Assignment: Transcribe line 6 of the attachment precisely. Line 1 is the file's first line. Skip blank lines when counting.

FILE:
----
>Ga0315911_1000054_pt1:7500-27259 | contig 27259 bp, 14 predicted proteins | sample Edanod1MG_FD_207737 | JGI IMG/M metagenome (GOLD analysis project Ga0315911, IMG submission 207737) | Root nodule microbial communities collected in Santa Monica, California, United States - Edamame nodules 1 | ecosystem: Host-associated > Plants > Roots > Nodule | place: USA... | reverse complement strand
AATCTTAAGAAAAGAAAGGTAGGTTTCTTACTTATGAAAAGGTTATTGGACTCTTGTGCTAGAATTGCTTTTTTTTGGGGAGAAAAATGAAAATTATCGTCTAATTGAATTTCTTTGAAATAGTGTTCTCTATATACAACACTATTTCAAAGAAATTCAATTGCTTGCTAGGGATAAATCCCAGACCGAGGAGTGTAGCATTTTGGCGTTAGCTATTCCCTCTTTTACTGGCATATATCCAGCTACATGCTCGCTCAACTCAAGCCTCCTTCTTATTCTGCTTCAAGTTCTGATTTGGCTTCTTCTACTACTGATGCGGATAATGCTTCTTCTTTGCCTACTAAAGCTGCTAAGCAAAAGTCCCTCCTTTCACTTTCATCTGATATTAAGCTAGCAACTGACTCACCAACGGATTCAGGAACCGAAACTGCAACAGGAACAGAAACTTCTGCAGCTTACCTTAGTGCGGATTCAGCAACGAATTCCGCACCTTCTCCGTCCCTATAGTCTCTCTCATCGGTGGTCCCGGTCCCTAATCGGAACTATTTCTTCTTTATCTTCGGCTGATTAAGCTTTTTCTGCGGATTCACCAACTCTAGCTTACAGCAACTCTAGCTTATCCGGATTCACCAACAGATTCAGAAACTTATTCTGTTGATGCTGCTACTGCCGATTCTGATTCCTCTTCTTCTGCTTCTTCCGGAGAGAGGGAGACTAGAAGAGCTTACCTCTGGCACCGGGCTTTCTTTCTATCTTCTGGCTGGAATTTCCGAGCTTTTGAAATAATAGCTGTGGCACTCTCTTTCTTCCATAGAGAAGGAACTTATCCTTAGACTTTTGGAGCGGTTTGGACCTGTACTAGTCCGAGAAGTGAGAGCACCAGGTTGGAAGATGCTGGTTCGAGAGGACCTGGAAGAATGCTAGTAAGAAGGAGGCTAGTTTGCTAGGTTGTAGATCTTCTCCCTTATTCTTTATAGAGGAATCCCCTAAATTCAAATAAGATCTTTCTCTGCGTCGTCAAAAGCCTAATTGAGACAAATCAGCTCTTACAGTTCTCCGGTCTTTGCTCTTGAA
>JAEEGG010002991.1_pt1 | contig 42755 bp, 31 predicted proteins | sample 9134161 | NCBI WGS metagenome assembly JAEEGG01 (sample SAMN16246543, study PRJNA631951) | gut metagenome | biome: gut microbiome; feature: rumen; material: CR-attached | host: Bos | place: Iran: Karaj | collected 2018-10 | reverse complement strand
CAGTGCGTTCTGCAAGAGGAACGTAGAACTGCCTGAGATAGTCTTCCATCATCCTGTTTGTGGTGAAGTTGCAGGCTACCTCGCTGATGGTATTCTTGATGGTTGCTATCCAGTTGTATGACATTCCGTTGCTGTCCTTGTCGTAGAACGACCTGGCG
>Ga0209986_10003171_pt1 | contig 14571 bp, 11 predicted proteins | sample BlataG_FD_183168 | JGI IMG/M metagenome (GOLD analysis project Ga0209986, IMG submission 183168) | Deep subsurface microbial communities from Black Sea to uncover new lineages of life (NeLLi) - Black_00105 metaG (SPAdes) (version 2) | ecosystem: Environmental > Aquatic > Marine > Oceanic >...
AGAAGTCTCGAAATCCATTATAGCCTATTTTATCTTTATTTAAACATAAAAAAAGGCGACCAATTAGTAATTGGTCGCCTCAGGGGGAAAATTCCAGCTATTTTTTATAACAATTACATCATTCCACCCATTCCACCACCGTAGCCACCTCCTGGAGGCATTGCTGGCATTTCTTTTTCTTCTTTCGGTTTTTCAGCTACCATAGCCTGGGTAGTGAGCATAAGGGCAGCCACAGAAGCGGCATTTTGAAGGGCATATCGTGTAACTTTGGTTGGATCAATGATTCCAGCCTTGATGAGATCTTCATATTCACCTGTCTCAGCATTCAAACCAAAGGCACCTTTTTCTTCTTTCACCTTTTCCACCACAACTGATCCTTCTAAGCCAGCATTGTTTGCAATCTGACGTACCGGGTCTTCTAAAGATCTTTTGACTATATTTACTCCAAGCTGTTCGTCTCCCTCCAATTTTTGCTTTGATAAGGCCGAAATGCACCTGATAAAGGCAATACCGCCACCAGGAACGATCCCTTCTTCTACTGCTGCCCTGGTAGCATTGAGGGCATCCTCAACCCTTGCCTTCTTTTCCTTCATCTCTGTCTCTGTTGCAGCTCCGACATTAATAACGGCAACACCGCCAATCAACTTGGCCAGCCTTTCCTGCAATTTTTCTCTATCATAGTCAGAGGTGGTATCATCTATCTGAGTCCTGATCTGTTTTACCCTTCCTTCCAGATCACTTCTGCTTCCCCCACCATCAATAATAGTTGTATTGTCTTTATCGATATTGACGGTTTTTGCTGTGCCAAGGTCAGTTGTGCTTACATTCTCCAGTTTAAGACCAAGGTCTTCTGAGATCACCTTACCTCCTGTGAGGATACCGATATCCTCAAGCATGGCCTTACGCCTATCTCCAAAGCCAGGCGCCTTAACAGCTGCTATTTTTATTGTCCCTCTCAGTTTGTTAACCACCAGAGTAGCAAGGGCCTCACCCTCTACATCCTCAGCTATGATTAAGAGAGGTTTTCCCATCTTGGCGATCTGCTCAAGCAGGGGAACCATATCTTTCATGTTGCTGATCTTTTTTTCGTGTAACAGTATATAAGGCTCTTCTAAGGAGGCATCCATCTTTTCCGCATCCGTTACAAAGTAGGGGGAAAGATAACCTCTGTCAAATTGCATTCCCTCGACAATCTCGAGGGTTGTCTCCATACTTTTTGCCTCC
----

AGAAGTCTCGAAATCCATTATAGCCTATTTTATCTTTATTTAAACATAAAAAAAGGCGACCAATTAGTAATTGGTCGCCTCAGGGGGAAAATTCCAGCTATTTTTTATAACAATTACATCATTCCACCCATTCCACCACCGTAGCCACCTCCTGGAGGCATTGCTGGCATTTCTTTTTCTTCTTTCGGTTTTTCAGCTACCATAGCCTGGGTAGTGAGCATAAGGGCAGCCACAGAAGCGGCATTTTGAAGGGCATATCGTGTAACTTTGGTTGGATCAATGATTCCAGCCTTGATGAGATCTTCATATTCACCTGTCTCAGCATTCAAACCAAAGGCACCTTTTTCTTCTTTCACCTTTTCCACCACAACTGATCCTTCTAAGCCAGCATTGTTTGCAATCTGACGTACCGGGTCTTCTAAAGATCTTTTGACTATATTTACTCCAAGCTGTTCGTCTCCCTCCAATTTTTGCTTTGATAAGGCCGAAATGCACCTGATAAAGGCAATACCGCCACCAGGAACGATCCCTTCTTCTACTGCTGCCCTGGTAGCATTGAGGGCATCCTCAACCCTTGCCTTCTTTTCCTTCATCTCTGTCTCTGTTGCAGCTCCGACATTAATAACGGCAACACCGCCAATCAACTTGGCCAGCCTTTCCTGCAATTTTTCTCTATCATAGTCAGAGGTGGTATCATCTATCTGAGTCCTGATCTGTTTTACCCTTCCTTCCAGATCACTTCTGCTTCCCCCACCATCAATAATAGTTGTATTGTCTTTATCGATATTGACGGTTTTTGCTGTGCCAAGGTCAGTTGTGCTTACATTCTCCAGTTTAAGACCAAGGTCTTCTGAGATCACCTTACCTCCTGTGAGGATACCGATATCCTCAAGCATGGCCTTACGCCTATCTCCAAAGCCAGGCGCCTTAACAGCTGCTATTTTTATTGTCCCTCTCAGTTTGTTAACCACCAGAGTAGCAAGGGCCTCACCCTCTACATCCTCAGCTATGATTAAGAGAGGTTTTCCCATCTTGGCGATCTGCTCAAGCAGGGGAACCATATCTTTCATGTTGCTGATCTTTTTTTCGTGTAACAGTATATAAGGCTCTTCTAAGGAGGCATCCATCTTTTCCGCATCCGTTACAAAGTAGGGGGAAAGATAACCTCTGTCAAATTGCATTCCCTCGACAATCTCGAGGGTTGTCTCCATACTTTTTGCCTCC